Christine McVie: The soft pop genius might never have joined Fleetwood Mac if it wasn't for her trip to Ireland

Christine McVie: The soft pop genius might never have joined Fleetwood Mac if it wasn’t for her trip to Ireland

Christine McVie, the songwriter and singer who died aged 79, was the soft-pop genius behind some of Fleetwood Mac’s biggest hits. Her heartbreaking coo is the juggernaut that fuels the band’s 1987 single “Little Lies,” a track she wrote with her new husband, keyboardist Eddy Quintela, but drew on previous relationships, including her tumultuous marriage with Fleetwood Mac bassist John McVie.

Catchy and bittersweet, Little Lies encapsulates what McVie brought to Fleetwood Mac. In an outfit dominated by the flaming talents of Lindsey Buckingham and Stevie Nicks, McVie, who was born in the Lancashire village of Bouth on July 12, 1943, brought a dash of English rain – even if her talent for melody and melancholy even got that surpassed her bandmates.

Her story also has an Irish touch. Though essential to the “classic” Fleetwood Mac lineup that spawned 1977’s masterpiece Rumors – whose razor-sharp brilliance united Boomer, Gen Zers and everyone in between – she inspired the group’s reunion in the late 1990s with the founding rejected because of a fear of flying.

Her absence left the reunited Mac severely weakened. Not only did she write some of her best songs—”Don’t Stop” and “You Make Loving Fun” from the album Rumors, as well as “Little Lies,” which appeared on Tango in the Night—she was also a counterbalance to the dominant personality of Lindsey Buckingham.

Despite this, she stayed away until June 2013. Fleetwood Mac then flew her to Dublin and she attended backstage rehearsals at tonight’s 3Arena. This was before a performance by the group that night, which McVie sadly didn’t attend. At the sound check, however, she sang Don’t Stop with the band – a moment in pop history that went unnoticed in the largely empty hall.

“I went to Dublin and it was decided that I was going to go on stage and do Don’t Stop with them at the O2,” she told Rolling Stone magazine. “We rehearsed it in Dublin and everyone looked at each other and smiled and thought it was fantastic. For me, I looked back at my family and it was effortless. I do not know. It felt nice. It felt right.”

That it felt right is no surprise. The rest of Fleetwood Mac had hinted – and in one instance more or less openly stated – that something special was about to happen in Dublin. “She’s going to come and do a song on the second two shows,” Nicks said. “I think it will probably be Don’t Stop. I don’t know, but she’s coming to Ireland to rehearse with us.”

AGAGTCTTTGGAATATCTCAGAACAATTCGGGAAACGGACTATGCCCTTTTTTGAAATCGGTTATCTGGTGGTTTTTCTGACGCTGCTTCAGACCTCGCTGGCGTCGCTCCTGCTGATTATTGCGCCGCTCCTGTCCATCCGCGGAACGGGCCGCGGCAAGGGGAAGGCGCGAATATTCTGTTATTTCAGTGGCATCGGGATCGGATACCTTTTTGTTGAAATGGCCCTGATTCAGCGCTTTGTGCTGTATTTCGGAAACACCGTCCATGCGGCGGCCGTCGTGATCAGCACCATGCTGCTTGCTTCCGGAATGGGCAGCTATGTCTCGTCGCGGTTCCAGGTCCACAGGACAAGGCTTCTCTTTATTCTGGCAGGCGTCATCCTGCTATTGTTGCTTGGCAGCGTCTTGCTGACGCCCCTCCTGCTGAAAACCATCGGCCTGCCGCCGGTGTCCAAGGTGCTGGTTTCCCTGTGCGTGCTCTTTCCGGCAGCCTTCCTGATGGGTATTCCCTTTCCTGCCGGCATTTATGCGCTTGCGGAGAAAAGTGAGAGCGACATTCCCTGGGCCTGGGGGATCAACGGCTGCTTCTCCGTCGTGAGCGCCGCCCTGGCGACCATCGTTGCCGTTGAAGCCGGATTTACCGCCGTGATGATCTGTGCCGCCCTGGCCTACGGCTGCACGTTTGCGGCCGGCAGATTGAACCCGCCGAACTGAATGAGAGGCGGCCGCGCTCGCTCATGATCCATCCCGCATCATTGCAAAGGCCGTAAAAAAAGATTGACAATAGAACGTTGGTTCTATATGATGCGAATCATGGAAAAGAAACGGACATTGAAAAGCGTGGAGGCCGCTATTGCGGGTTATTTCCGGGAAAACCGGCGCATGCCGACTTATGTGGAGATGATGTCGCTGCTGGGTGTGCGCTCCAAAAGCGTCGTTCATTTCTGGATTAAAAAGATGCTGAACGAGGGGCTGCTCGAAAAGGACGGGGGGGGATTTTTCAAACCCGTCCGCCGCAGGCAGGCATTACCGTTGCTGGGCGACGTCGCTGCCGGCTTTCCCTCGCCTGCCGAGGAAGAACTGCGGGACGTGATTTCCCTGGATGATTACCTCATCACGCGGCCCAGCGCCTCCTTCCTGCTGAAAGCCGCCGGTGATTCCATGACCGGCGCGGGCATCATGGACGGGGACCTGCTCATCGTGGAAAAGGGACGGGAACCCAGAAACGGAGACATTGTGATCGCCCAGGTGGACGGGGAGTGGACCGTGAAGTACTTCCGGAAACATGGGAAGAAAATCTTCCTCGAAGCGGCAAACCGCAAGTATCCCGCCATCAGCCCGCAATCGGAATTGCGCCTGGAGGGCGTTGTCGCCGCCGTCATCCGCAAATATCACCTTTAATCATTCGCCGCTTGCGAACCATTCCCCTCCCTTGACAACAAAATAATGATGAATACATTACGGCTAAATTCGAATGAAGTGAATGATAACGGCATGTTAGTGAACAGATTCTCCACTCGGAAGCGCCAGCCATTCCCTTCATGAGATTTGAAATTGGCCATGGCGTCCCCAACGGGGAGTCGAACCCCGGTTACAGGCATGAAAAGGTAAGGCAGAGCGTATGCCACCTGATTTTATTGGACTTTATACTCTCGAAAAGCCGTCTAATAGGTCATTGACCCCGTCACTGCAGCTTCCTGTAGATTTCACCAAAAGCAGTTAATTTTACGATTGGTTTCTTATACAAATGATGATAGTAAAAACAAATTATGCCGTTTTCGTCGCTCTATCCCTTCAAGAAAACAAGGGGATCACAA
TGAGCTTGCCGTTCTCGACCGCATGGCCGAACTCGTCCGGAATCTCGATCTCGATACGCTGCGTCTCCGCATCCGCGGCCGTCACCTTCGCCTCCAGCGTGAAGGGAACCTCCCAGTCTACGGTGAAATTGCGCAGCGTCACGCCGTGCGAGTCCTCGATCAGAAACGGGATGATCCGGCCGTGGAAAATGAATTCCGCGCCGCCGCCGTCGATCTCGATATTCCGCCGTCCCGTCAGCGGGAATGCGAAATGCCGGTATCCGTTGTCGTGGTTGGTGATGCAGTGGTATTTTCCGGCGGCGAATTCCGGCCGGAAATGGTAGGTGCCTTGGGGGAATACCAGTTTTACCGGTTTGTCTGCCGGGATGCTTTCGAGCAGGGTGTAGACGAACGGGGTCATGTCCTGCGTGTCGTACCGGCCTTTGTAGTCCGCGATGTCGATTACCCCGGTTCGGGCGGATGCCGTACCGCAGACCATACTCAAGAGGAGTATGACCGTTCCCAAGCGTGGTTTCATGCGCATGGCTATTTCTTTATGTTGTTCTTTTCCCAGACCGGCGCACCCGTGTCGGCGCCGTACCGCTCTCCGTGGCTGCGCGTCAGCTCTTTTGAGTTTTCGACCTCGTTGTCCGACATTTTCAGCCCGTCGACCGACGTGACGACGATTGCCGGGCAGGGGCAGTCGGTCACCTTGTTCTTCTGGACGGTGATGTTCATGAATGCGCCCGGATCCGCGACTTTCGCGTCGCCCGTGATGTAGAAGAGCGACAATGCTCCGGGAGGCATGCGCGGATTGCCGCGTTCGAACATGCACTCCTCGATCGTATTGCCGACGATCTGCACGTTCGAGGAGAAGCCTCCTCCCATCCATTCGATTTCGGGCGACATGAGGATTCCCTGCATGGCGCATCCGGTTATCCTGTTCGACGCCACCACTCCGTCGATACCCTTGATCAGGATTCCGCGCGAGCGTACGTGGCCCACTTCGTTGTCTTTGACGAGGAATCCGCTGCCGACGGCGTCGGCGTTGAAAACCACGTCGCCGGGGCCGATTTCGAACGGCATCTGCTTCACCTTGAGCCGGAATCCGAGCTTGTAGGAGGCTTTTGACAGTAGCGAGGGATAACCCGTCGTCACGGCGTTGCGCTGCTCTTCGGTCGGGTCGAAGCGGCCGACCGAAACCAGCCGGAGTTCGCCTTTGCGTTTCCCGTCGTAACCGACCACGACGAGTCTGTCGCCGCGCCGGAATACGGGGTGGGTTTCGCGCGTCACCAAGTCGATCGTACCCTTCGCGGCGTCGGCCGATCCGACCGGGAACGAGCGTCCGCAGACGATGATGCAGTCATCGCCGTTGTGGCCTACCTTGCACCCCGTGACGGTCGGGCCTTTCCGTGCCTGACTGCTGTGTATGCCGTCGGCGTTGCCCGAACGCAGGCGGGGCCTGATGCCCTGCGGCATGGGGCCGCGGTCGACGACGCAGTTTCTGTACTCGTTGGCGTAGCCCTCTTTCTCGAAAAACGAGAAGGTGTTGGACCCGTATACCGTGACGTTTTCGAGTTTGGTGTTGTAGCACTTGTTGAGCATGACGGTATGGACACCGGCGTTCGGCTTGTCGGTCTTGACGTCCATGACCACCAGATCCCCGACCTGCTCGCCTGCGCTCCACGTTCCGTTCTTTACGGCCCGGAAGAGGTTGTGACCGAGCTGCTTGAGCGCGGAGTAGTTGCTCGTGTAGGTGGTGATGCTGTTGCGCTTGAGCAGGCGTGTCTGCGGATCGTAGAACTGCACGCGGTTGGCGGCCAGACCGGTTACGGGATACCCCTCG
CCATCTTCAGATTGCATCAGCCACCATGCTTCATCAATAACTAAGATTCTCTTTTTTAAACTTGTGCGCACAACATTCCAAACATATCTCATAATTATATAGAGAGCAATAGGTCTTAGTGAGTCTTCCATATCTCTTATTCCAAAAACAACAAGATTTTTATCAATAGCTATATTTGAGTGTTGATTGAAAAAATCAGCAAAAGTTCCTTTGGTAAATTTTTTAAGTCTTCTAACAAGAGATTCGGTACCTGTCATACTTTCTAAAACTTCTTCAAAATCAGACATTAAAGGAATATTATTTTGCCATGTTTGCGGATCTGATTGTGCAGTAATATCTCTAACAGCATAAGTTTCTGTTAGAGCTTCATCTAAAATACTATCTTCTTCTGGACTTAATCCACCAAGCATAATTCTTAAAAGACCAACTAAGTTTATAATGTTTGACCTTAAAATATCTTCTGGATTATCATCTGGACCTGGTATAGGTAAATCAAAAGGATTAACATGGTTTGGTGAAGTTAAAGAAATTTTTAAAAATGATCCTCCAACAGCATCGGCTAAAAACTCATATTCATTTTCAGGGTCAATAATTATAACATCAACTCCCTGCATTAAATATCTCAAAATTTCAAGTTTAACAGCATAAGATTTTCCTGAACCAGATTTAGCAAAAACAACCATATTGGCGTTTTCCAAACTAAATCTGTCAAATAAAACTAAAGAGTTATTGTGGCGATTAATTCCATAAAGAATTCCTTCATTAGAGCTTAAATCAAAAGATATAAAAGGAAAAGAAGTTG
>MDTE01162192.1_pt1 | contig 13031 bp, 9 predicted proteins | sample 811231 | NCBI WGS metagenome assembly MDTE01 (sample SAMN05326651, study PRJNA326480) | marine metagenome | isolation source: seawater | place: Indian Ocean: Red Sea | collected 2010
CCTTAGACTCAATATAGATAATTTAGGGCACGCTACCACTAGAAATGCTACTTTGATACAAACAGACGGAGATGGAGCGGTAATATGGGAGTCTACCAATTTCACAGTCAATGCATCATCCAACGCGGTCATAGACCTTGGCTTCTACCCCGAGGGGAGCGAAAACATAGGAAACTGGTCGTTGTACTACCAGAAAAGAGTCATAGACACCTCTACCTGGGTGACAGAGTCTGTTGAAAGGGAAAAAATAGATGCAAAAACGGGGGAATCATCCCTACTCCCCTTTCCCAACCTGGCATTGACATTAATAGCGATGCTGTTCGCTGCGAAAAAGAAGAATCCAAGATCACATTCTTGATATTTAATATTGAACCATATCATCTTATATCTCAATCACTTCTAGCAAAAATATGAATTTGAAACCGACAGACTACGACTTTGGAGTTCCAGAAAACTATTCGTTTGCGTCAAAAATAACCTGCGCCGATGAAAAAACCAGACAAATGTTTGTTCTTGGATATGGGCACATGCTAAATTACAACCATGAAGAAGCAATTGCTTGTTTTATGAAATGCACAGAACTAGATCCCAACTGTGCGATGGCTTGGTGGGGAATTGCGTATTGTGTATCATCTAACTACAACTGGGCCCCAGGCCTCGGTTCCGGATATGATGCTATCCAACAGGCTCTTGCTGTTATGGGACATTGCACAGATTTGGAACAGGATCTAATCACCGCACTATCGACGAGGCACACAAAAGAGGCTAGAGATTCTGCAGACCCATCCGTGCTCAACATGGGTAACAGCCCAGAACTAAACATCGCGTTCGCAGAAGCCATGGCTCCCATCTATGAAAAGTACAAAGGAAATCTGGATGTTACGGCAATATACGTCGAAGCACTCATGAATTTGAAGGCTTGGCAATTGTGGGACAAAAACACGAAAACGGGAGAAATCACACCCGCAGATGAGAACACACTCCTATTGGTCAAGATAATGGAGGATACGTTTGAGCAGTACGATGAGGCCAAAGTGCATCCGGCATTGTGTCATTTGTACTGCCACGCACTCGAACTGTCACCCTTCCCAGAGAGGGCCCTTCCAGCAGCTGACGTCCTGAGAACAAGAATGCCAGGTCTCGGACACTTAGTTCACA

McVie returned to Dublin for Fleetwood Mac dates in 2015 and 2019. Buckingham had, paradoxically, split at this last concert at the RDS. He wanted to postpone the tour to make room for his solo work.)

But McVie had no interest in just checking in and picking up a Heritage Act check. In 2017 she and Buckingham released their delightfully autumnal album Lindsey Buckingham Christine McVie, recorded in the same studio where Fleetwood Mac dropped Mad Tusk in 1979.

Christine McVie was instrumental in the success of Rumors, considered one of the greatest albums of all time. With her passing, music has lost a songwriter who could distill heartache and boredom into pop of exquisite, hypnotic beauty

“It’s all a fresh start,” she said at the time. “I didn’t know myself that I would be returning to the band after such a long time: 16 years… I think I’ve rediscovered my love for writing and my love for music.”

McVie had joined Fleetwood Mac in 1971, a year after she married John McVie. In 1974, to their great reluctance, the group relocated to California in hopes of reviving their ailing career.

Nevertheless, she soon discovered these new horizons: in 1976 she began an affair with the lighting director of Fleetwood Mac. It inspired her to write You Make Loving Fun, perhaps the cutest song ever composed about infidelity.

She was right at the heart of the maelstrom after Fleetwood Mac recruited Buckingham and Nicks, a combustible romantic and musical couple, and then started rumors sweeping the world in the heady spring of 1977.

Fueled by “cocaine and champagne,” according to McVie, it has sold more than 40 million copies and is widely considered one of the greatest albums ever made. She was crucial to this success. With her passing, music has lost a songwriter who could distill heartache and boredom into pop of exquisite, hypnotic beauty.

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